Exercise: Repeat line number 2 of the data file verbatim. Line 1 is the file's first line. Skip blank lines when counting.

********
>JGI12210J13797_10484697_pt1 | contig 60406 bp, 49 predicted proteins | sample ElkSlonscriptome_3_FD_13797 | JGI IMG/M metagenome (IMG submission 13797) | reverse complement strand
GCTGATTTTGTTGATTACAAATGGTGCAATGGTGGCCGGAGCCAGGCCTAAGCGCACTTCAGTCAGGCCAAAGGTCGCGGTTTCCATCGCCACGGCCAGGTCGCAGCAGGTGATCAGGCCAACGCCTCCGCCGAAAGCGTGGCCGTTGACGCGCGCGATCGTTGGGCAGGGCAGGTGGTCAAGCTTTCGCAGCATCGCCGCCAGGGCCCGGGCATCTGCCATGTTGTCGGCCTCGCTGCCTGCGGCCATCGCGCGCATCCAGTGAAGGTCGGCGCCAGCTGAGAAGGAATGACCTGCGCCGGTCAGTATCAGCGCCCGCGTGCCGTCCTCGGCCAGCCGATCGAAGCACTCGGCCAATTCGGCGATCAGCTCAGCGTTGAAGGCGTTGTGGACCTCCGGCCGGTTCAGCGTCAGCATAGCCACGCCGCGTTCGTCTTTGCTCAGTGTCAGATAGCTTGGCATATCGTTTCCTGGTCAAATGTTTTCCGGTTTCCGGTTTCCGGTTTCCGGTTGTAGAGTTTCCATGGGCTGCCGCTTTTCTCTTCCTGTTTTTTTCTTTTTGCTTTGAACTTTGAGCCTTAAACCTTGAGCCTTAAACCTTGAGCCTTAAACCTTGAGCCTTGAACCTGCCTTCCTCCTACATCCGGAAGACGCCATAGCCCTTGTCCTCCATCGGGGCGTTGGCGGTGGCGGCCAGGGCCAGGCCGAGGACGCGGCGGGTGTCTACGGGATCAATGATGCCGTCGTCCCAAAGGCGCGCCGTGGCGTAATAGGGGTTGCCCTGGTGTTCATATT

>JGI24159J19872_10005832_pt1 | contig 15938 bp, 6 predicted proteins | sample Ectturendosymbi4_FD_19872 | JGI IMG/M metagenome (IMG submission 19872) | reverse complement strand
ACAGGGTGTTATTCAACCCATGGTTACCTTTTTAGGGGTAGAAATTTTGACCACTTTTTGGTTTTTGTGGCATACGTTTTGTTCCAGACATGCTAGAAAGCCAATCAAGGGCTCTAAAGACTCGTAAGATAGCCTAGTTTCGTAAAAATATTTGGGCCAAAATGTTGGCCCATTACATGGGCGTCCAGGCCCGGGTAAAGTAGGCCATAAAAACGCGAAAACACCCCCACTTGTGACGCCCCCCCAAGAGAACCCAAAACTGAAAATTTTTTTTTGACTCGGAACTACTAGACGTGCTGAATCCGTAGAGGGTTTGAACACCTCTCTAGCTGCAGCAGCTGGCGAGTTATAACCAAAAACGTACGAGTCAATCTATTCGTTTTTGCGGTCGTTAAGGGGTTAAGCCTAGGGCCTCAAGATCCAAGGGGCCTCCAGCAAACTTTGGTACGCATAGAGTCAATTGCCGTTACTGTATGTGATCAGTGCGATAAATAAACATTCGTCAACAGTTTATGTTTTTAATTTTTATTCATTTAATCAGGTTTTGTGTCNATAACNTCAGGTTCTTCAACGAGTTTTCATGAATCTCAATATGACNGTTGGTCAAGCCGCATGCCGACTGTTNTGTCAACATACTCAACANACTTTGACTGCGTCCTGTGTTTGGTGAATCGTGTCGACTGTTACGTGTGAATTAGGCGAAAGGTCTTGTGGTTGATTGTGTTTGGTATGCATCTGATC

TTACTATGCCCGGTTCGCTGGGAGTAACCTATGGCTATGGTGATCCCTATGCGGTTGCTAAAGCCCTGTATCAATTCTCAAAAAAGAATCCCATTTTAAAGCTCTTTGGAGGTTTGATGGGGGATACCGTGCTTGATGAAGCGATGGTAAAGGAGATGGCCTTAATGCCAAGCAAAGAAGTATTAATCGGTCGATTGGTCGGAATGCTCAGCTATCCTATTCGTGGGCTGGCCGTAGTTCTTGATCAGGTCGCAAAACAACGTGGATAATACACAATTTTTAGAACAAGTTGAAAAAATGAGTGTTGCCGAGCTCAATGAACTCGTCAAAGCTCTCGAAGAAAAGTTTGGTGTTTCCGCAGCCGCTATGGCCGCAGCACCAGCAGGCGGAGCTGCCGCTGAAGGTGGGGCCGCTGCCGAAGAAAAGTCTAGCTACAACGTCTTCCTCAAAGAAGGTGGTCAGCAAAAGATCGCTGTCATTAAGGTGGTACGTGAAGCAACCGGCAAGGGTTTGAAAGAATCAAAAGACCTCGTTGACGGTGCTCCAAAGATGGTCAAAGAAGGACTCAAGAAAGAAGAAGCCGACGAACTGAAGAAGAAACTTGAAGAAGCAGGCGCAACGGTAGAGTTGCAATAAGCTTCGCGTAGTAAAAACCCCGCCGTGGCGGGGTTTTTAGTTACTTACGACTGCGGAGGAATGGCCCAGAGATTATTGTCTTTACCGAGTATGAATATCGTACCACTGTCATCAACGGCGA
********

GCTGATTTTGTTGATTACAAATGGTGCAATGGTGGCCGGAGCCAGGCCTAAGCGCACTTCAGTCAGGCCAAAGGTCGCGGTTTCCATCGCCACGGCCAGGTCGCAGCAGGTGATCAGGCCAACGCCTCCGCCGAAAGCGTGGCCGTTGACGCGCGCGATCGTTGGGCAGGGCAGGTGGTCAAGCTTTCGCAGCATCGCCGCCAGGGCCCGGGCATCTGCCATGTTGTCGGCCTCGCTGCCTGCGGCCATCGCGCGCATCCAGTGAAGGTCGGCGCCAGCTGAGAAGGAATGACCTGCGCCGGTCAGTATCAGCGCCCGCGTGCCGTCCTCGGCCAGCCGATCGAAGCACTCGGCCAATTCGGCGATCAGCTCAGCGTTGAAGGCGTTGTGGACCTCCGGCCGGTTCAGCGTCAGCATAGCCACGCCGCGTTCGTCTTTGCTCAGTGTCAGATAGCTTGGCATATCGTTTCCTGGTCAAATGTTTTCCGGTTTCCGGTTTCCGGTTTCCGGTTGTAGAGTTTCCATGGGCTGCCGCTTTTCTCTTCCTGTTTTTTTCTTTTTGCTTTGAACTTTGAGCCTTAAACCTTGAGCCTTAAACCTTGAGCCTTAAACCTTGAGCCTTGAACCTGCCTTCCTCCTACATCCGGAAGACGCCATAGCCCTTGTCCTCCATCGGGGCGTTGGCGGTGGCGGCCAGGGCCAGGCCGAGGACGCGGCGGGTGTCTACGGGATCAATGATGCCGTCGTCCCAAAGGCGCGCCGTGGCGTAATAGGGGTTGCCCTGGTGTTCATATT